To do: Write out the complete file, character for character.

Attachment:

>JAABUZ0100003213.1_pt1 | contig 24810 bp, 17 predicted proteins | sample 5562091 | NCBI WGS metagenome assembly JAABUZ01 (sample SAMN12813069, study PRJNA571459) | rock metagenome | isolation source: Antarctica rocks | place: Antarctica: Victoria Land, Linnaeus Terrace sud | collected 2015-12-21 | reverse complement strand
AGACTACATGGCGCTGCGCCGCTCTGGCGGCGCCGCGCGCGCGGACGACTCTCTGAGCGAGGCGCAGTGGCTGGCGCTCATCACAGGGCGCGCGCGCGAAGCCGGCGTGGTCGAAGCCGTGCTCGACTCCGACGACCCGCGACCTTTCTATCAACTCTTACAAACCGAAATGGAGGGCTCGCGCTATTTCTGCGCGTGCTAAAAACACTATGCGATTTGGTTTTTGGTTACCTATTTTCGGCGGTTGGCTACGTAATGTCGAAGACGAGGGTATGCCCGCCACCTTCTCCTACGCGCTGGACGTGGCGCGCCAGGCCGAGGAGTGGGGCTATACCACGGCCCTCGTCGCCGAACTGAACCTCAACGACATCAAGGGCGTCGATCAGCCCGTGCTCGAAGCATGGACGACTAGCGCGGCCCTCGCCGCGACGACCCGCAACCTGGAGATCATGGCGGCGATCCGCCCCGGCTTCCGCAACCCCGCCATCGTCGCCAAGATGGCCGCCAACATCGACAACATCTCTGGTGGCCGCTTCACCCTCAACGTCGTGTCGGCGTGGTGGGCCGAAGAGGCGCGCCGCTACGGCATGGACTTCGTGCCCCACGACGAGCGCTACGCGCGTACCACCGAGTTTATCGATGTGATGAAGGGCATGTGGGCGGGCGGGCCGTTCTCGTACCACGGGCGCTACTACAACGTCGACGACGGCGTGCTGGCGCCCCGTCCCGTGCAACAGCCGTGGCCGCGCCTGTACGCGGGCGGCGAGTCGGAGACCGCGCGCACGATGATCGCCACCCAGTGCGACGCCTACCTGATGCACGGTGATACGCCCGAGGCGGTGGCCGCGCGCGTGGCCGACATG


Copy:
>JAABUZ0100003213.1_pt1 | contig 24810 bp, 17 predicted proteins | sample 5562091 | NCBI WGS metagenome assembly JAABUZ01 (sample SAMN12813069, study PRJNA571459) | rock metagenome | isolation source: Antarctica rocks | place: Antarctica: Victoria Land, Linnaeus Terrace sud | collected 2015-12-21 | reverse complement strand
AGACTACATGGCGCTGCGCCGCTCTGGCGGCGCCGCGCGCGCGGACGACTCTCTGAGCGAGGCGCAGTGGCTGGCGCTCATCACAGGGCGCGCGCGCGAAGCCGGCGTGGTCGAAGCCGTGCTCGACTCCGACGACCCGCGACCTTTCTATCAACTCTTACAAACCGAAATGGAGGGCTCGCGCTATTTCTGCGCGTGCTAAAAACACTATGCGATTTGGTTTTTGGTTACCTATTTTCGGCGGTTGGCTACGTAATGTCGAAGACGAGGGTATGCCCGCCACCTTCTCCTACGCGCTGGACGTGGCGCGCCAGGCCGAGGAGTGGGGCTATACCACGGCCCTCGTCGCCGAACTGAACCTCAACGACATCAAGGGCGTCGATCAGCCCGTGCTCGAAGCATGGACGACTAGCGCGGCCCTCGCCGCGACGACCCGCAACCTGGAGATCATGGCGGCGATCCGCCCCGGCTTCCGCAACCCCGCCATCGTCGCCAAGATGGCCGCCAACATCGACAACATCTCTGGTGGCCGCTTCACCCTCAACGTCGTGTCGGCGTGGTGGGCCGAAGAGGCGCGCCGCTACGGCATGGACTTCGTGCCCCACGACGAGCGCTACGCGCGTACCACCGAGTTTATCGATGTGATGAAGGGCATGTGGGCGGGCGGGCCGTTCTCGTACCACGGGCGCTACTACAACGTCGACGACGGCGTGCTGGCGCCCCGTCCCGTGCAACAGCCGTGGCCGCGCCTGTACGCGGGCGGCGAGTCGGAGACCGCGCGCACGATGATCGCCACCCAGTGCGACGCCTACCTGATGCACGGTGATACGCCCGAGGCGGTGGCCGCGCGCGTGGCCGACATG